by Cindy Hasz
American Reporter Correspondent
San Diego, Calif.
July 29, 2002
LESSONS FOR ALL FROM LEPERS OF MOLOKAI
SAN DIEGO -- This time the Veal Marsala took us away ... not to Paris, or to Florence but to the island of Molokai. Another coincidence in our strangely interwoven lives. We'd both been there though she had not gone to the leper colony.
I could not have stayed away.
I was young but drawn inexplicably to the lapis lazuli bay where thousands of lepers had drowned, thrown over board from arriving boats into the cold waters just off the shores of this enchanted Hawaiian island. Flying on a small, twin-engine Cessna I'd chartered from Maui, I was obsessed with the disease that had drawn forth the special mercies of Father Damien, a priest who so loved those afflicted that he lived with them and eventually died with them, overcome with the same flesh-wasting disease they suffered from.
I visited his grave and the little white wooden church he built on the tip of the peninsula above the place where so many had died. I heard many voices that day, whispering, telling me their stories and asking me to help those that are likewise frightening to society and rejected; those that are sent off to little islands of exile where they will die in loneliness with only memories of a life that no longer exists.
Years later, I'd find myself working with the elderly.
There are similarities. Old age scares people like leprosy used to scare everyone in the civilized world. Most of us don't want reminders that we are mortal and bound to fade away. Instead of the magic of wisdom in our elders most see only deterioration of flesh.
There's a cure now for Hansen's disease. But there is no cure for old age. No cure for the despair I see etched on faces that line the halls of nursing homes. Sons and daughters look away, not wanting to face the fact that their parents are becoming needy children again and not knowing how to incorporate that neediness into already overwhelmed lives.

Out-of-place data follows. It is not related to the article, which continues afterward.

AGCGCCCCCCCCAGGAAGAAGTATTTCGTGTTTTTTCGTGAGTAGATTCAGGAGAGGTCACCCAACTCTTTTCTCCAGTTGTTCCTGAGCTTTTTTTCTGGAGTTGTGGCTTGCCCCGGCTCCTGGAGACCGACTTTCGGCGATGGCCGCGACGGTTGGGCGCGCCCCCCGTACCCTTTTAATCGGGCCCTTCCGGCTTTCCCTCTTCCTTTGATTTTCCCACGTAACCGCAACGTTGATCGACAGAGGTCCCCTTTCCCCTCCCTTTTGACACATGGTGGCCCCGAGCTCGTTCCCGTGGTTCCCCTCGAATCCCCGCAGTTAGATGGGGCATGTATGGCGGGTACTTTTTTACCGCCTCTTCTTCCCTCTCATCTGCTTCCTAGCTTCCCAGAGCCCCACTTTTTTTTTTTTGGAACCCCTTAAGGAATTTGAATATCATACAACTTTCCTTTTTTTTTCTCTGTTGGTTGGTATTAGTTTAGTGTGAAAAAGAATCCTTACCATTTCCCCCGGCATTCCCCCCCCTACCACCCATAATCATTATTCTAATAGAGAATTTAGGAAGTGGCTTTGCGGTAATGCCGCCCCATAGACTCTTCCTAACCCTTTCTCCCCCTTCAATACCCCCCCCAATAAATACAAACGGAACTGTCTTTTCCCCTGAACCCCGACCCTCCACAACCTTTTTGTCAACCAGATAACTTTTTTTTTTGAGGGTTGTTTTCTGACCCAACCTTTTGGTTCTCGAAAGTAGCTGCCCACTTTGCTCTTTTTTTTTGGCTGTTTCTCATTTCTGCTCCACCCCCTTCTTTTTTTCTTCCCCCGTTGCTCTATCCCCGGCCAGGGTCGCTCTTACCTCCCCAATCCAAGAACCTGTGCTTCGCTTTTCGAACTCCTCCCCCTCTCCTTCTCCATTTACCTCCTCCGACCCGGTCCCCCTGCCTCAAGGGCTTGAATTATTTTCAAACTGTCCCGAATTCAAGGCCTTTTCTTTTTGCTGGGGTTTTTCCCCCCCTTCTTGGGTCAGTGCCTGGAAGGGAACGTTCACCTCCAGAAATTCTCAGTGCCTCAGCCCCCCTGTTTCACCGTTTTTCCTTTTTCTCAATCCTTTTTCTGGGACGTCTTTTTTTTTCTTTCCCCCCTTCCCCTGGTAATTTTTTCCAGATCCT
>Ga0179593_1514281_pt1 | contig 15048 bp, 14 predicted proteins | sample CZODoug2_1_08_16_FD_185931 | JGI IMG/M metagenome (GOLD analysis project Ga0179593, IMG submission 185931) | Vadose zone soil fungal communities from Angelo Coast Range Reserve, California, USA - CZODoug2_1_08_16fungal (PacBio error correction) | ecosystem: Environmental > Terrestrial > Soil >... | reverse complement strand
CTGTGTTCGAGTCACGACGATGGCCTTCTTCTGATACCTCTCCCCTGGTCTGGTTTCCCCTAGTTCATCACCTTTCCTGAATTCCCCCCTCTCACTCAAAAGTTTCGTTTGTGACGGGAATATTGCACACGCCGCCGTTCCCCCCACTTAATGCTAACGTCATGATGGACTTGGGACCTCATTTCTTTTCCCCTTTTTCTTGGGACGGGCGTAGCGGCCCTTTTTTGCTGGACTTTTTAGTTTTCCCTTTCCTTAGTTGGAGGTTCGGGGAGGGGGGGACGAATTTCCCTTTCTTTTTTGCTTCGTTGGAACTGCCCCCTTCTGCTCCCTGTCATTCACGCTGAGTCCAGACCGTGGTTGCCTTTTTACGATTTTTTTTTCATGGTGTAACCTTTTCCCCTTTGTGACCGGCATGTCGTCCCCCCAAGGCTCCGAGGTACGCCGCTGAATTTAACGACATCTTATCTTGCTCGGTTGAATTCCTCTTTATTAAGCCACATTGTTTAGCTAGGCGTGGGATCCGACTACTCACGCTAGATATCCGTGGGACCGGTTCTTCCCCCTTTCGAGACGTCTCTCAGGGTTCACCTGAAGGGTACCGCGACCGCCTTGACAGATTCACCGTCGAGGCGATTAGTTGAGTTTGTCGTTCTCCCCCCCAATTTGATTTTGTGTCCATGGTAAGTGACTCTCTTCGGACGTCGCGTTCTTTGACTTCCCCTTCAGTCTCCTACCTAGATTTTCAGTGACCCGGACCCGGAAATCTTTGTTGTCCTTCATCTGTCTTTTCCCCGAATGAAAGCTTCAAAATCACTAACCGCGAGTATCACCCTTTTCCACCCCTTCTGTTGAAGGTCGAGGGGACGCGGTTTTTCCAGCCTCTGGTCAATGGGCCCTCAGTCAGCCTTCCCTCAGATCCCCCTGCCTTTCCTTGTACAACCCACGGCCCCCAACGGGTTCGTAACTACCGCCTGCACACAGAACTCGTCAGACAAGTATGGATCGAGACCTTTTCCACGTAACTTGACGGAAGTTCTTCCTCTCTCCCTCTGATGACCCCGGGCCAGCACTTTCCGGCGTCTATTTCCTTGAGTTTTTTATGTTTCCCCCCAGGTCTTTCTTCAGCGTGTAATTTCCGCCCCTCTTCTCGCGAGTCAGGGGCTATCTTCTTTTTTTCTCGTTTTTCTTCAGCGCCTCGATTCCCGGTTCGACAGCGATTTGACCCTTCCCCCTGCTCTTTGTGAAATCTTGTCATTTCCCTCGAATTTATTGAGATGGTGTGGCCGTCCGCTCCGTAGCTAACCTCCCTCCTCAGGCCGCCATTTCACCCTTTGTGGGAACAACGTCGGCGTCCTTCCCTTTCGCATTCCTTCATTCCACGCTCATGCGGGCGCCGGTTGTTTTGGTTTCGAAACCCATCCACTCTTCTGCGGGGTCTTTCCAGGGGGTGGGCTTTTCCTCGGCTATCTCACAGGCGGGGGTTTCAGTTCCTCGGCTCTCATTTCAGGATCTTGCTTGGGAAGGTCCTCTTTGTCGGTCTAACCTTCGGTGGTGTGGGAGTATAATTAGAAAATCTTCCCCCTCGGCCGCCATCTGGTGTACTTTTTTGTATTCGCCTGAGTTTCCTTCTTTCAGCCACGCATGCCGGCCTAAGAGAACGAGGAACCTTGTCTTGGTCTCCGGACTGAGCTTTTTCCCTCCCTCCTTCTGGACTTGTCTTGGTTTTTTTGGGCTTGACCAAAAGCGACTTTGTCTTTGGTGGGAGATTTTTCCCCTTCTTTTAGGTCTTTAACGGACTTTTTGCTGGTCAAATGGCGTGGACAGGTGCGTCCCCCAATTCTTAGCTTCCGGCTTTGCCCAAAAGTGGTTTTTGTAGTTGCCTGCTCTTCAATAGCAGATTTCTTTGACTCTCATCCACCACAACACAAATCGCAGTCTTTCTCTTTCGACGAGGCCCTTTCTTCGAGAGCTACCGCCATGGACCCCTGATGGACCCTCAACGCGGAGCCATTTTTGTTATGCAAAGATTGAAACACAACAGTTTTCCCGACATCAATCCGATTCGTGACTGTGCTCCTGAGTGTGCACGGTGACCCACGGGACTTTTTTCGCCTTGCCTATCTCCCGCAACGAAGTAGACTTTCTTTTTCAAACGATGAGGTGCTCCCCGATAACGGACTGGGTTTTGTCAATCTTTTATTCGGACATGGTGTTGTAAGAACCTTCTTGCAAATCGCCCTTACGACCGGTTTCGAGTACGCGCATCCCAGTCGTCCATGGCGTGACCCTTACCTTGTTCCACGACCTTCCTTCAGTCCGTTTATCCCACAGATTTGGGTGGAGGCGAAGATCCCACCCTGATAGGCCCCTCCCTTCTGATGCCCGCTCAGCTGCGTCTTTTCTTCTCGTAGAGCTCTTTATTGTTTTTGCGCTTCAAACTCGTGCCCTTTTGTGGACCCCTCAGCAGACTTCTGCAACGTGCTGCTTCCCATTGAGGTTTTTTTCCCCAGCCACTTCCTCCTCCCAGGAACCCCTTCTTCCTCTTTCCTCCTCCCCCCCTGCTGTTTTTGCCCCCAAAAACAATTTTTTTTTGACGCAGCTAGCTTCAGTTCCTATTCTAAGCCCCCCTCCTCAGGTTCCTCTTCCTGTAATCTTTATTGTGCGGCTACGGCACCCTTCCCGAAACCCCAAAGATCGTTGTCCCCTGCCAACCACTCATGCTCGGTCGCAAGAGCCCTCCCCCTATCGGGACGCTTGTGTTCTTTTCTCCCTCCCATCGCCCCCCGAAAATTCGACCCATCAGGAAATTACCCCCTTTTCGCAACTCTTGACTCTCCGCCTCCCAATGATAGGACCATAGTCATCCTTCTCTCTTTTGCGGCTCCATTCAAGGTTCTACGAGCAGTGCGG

Doctors write prescriptions and order tests but cannot spend time enough to give the healing balm of friendship. Friends are gone and those left are sick and dying.Looking in the mirror is a daily torture. I have seen them steel themselves up for that moment when they are face to face with the wrinkled stranger in the mirror and the truth that they still find hard to believe; that life is almost over.
There is a great weariness that settles on the aged as they see their health like a shoreline slowly eroding and sometimes falling away suddenly into the sea. A great loneliness and primal fear chills deeply as support systems, one after another, fail. It is a weariness that eats holes in the soul until, like leprosy, they must withdraw, even from themselves in order to maintain any dignity. We as a society must not abandon them to these islands of exile. Surely there is often a time when the family cannot care for their aged, infirm loved ones. The options are not plentiful. Most people end up going into a nursing home. But the difference is made when family members and friends still keep their elder loved one as an important part of their lives.
Go and see them. Bring the children and grandchildren to visit. Take them out in the car if they are able. Go for a drive, for ice cream, for a few hours at the beach or back to the house to have a meal with everyone. Spend time with them on the patio of wherever it is they are living. Read to them, make sure they have music in their rooms.
I just saw a gentleman this week whose son made sure he had his favorite jazz CD's: Count Basie, Billy Holiday, Charlie Parker. Another kept her mother in chocolates, another in wine and another brought the family dog on a regular basis.
It doesn't have to be a big thing, flowers are great. A good cup of coffee once in while. The main thing is GO! Don't be afraid. You can't solve all their problems, and in fact they don't even want you to. What you can do is be there with them.
And that support makes all the difference in the world, as it will to you when you stand on your own white cliffs looking out to the azure sea.
Cindy Hasz is a nurse and writer living in San Diego. She can be reached at email@example.com